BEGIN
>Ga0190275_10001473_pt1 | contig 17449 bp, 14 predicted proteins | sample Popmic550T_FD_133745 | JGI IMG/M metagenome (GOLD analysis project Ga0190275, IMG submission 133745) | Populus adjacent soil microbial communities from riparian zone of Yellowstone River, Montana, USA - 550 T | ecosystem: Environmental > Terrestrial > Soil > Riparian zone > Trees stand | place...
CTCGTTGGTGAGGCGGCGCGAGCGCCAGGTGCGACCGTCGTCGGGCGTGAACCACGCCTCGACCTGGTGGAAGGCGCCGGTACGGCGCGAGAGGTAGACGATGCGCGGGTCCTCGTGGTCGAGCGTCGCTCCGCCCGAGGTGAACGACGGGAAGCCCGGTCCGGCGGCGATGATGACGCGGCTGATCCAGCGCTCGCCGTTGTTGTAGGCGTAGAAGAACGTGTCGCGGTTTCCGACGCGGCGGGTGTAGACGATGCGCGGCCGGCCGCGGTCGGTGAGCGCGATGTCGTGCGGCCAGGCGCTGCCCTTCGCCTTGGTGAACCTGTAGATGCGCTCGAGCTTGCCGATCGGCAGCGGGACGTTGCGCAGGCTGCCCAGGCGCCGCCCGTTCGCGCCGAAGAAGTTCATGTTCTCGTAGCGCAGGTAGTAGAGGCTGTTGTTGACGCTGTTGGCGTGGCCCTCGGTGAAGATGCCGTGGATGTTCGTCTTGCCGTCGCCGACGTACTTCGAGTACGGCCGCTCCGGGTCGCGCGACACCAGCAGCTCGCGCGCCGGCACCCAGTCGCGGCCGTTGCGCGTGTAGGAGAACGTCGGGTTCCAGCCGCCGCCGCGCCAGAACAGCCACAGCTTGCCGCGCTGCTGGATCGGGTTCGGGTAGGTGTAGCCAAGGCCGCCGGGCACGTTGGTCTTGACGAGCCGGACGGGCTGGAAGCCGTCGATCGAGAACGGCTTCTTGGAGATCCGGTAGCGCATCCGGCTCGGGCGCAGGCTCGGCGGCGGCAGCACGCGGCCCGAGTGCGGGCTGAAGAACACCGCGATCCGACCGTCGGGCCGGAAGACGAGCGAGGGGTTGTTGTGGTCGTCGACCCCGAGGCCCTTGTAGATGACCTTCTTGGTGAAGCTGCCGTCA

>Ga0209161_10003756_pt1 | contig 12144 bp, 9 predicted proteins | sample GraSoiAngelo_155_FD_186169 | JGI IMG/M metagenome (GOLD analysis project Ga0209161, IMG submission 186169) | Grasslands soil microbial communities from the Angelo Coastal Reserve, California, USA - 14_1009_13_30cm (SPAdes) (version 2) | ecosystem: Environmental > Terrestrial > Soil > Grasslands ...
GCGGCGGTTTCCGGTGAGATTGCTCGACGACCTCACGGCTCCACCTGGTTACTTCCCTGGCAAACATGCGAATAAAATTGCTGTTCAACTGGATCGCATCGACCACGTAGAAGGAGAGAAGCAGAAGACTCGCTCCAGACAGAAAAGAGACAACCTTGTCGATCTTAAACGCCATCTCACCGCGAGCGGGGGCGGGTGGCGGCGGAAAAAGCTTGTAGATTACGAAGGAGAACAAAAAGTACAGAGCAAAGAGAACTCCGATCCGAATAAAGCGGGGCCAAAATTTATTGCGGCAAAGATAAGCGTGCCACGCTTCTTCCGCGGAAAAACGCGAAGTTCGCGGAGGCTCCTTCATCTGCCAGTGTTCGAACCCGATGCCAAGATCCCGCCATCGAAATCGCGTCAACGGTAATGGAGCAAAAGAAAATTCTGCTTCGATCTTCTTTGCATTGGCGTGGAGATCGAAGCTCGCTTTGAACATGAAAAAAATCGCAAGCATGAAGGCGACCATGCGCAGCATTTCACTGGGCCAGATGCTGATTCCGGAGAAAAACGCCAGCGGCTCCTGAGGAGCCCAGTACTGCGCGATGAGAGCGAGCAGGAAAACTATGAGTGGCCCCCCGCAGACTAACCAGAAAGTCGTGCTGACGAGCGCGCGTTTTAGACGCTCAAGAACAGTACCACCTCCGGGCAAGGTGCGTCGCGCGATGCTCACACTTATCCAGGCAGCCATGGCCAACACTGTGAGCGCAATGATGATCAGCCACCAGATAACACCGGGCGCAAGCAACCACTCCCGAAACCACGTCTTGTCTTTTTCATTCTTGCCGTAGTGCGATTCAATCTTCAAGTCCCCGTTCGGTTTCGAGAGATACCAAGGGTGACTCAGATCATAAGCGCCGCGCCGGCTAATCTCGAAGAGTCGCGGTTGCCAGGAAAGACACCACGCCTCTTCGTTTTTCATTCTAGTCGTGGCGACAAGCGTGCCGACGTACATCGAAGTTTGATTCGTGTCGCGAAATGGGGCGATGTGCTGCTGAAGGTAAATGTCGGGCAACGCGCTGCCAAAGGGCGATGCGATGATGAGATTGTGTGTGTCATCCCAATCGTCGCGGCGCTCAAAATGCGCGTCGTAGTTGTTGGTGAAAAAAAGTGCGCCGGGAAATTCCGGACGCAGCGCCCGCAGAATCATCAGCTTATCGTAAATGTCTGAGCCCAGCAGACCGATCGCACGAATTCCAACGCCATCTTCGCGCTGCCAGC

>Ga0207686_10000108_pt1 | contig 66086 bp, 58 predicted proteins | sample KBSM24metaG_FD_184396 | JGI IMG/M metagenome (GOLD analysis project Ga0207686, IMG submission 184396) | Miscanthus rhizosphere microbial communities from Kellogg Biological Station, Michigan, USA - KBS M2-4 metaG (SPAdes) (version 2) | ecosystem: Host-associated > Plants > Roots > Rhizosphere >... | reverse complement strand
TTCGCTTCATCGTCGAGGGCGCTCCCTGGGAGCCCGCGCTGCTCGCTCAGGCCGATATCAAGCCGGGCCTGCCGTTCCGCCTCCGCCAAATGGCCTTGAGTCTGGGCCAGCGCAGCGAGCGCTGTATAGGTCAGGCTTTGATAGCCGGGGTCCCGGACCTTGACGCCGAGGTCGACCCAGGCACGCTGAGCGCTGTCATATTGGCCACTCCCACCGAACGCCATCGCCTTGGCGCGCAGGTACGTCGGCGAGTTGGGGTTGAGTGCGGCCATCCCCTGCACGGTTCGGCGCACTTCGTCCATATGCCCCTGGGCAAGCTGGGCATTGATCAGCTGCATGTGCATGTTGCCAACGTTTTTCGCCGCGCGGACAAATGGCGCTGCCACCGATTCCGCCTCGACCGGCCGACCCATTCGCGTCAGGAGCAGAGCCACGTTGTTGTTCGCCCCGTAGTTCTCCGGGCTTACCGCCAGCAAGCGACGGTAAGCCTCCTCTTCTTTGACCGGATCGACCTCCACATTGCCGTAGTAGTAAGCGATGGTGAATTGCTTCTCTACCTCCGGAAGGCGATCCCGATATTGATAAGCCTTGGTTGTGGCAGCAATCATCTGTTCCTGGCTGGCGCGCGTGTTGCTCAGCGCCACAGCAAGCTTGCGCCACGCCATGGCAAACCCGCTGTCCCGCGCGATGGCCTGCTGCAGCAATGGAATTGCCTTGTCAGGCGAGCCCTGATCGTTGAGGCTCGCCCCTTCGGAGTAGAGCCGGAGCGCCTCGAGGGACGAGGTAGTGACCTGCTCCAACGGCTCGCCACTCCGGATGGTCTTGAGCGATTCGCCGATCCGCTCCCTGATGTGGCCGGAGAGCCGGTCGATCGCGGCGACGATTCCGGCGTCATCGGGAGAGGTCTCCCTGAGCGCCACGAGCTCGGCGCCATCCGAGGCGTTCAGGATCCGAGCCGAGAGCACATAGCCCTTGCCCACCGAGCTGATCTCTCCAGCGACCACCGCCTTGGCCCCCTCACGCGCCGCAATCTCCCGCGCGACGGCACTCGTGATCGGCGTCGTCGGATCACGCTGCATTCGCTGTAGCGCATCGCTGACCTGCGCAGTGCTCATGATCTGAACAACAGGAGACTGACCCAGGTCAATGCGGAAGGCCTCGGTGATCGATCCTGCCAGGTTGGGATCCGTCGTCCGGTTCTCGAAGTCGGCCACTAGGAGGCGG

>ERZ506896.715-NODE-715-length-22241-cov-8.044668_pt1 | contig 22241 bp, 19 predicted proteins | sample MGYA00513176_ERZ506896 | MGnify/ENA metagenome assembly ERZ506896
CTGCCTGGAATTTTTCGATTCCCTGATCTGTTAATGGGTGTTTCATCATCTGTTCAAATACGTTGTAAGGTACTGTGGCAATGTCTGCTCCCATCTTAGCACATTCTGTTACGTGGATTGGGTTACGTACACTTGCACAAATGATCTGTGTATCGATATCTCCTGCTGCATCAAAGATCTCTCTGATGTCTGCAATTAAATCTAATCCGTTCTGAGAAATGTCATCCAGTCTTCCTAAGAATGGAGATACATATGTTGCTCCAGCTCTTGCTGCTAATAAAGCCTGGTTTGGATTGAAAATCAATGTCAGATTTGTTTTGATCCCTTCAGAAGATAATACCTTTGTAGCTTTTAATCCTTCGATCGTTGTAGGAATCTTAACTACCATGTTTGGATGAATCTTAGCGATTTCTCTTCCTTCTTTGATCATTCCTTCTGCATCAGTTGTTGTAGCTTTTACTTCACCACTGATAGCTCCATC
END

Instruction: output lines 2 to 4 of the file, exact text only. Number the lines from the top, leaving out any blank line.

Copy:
CTCGTTGGTGAGGCGGCGCGAGCGCCAGGTGCGACCGTCGTCGGGCGTGAACCACGCCTCGACCTGGTGGAAGGCGCCGGTACGGCGCGAGAGGTAGACGATGCGCGGGTCCTCGTGGTCGAGCGTCGCTCCGCCCGAGGTGAACGACGGGAAGCCCGGTCCGGCGGCGATGATGACGCGGCTGATCCAGCGCTCGCCGTTGTTGTAGGCGTAGAAGAACGTGTCGCGGTTTCCGACGCGGCGGGTGTAGACGATGCGCGGCCGGCCGCGGTCGGTGAGCGCGATGTCGTGCGGCCAGGCGCTGCCCTTCGCCTTGGTGAACCTGTAGATGCGCTCGAGCTTGCCGATCGGCAGCGGGACGTTGCGCAGGCTGCCCAGGCGCCGCCCGTTCGCGCCGAAGAAGTTCATGTTCTCGTAGCGCAGGTAGTAGAGGCTGTTGTTGACGCTGTTGGCGTGGCCCTCGGTGAAGATGCCGTGGATGTTCGTCTTGCCGTCGCCGACGTACTTCGAGTACGGCCGCTCCGGGTCGCGCGACACCAGCAGCTCGCGCGCCGGCACCCAGTCGCGGCCGTTGCGCGTGTAGGAGAACGTCGGGTTCCAGCCGCCGCCGCGCCAGAACAGCCACAGCTTGCCGCGCTGCTGGATCGGGTTCGGGTAGGTGTAGCCAAGGCCGCCGGGCACGTTGGTCTTGACGAGCCGGACGGGCTGGAAGCCGTCGATCGAGAACGGCTTCTTGGAGATCCGGTAGCGCATCCGGCTCGGGCGCAGGCTCGGCGGCGGCAGCACGCGGCCCGAGTGCGGGCTGAAGAACACCGCGATCCGACCGTCGGGCCGGAAGACGAGCGAGGGGTTGTTGTGGTCGTCGACCCCGAGGCCCTTGTAGATGACCTTCTTGGTGAAGCTGCCGTCA

>Ga0209161_10003756_pt1 | contig 12144 bp, 9 predicted proteins | sample GraSoiAngelo_155_FD_186169 | JGI IMG/M metagenome (GOLD analysis project Ga0209161, IMG submission 186169) | Grasslands soil microbial communities from the Angelo Coastal Reserve, California, USA - 14_1009_13_30cm (SPAdes) (version 2) | ecosystem: Environmental > Terrestrial > Soil > Grasslands ...
GCGGCGGTTTCCGGTGAGATTGCTCGACGACCTCACGGCTCCACCTGGTTACTTCCCTGGCAAACATGCGAATAAAATTGCTGTTCAACTGGATCGCATCGACCACGTAGAAGGAGAGAAGCAGAAGACTCGCTCCAGACAGAAAAGAGACAACCTTGTCGATCTTAAACGCCATCTCACCGCGAGCGGGGGCGGGTGGCGGCGGAAAAAGCTTGTAGATTACGAAGGAGAACAAAAAGTACAGAGCAAAGAGAACTCCGATCCGAATAAAGCGGGGCCAAAATTTATTGCGGCAAAGATAAGCGTGCCACGCTTCTTCCGCGGAAAAACGCGAAGTTCGCGGAGGCTCCTTCATCTGCCAGTGTTCGAACCCGATGCCAAGATCCCGCCATCGAAATCGCGTCAACGGTAATGGAGCAAAAGAAAATTCTGCTTCGATCTTCTTTGCATTGGCGTGGAGATCGAAGCTCGCTTTGAACATGAAAAAAATCGCAAGCATGAAGGCGACCATGCGCAGCATTTCACTGGGCCAGATGCTGATTCCGGAGAAAAACGCCAGCGGCTCCTGAGGAGCCCAGTACTGCGCGATGAGAGCGAGCAGGAAAACTATGAGTGGCCCCCCGCAGACTAACCAGAAAGTCGTGCTGACGAGCGCGCGTTTTAGACGCTCAAGAACAGTACCACCTCCGGGCAAGGTGCGTCGCGCGATGCTCACACTTATCCAGGCAGCCATGGCCAACACTGTGAGCGCAATGATGATCAGCCACCAGATAACACCGGGCGCAAGCAACCACTCCCGAAACCACGTCTTGTCTTTTTCATTCTTGCCGTAGTGCGATTCAATCTTCAAGTCCCCGTTCGGTTTCGAGAGATACCAAGGGTGACTCAGATCATAAGCGCCGCGCCGGCTAATCTCGAAGAGTCGCGGTTGCCAGGAAAGACACCACGCCTCTTCGTTTTTCATTCTAGTCGTGGCGACAAGCGTGCCGACGTACATCGAAGTTTGATTCGTGTCGCGAAATGGGGCGATGTGCTGCTGAAGGTAAATGTCGGGCAACGCGCTGCCAAAGGGCGATGCGATGATGAGATTGTGTGTGTCATCCCAATCGTCGCGGCGCTCAAAATGCGCGTCGTAGTTGTTGGTGAAAAAAAGTGCGCCGGGAAATTCCGGACGCAGCGCCCGCAGAATCATCAGCTTATCGTAAATGTCTGAGCCCAGCAGACCGATCGCACGAATTCCAACGCCATCTTCGCGCTGCCAGC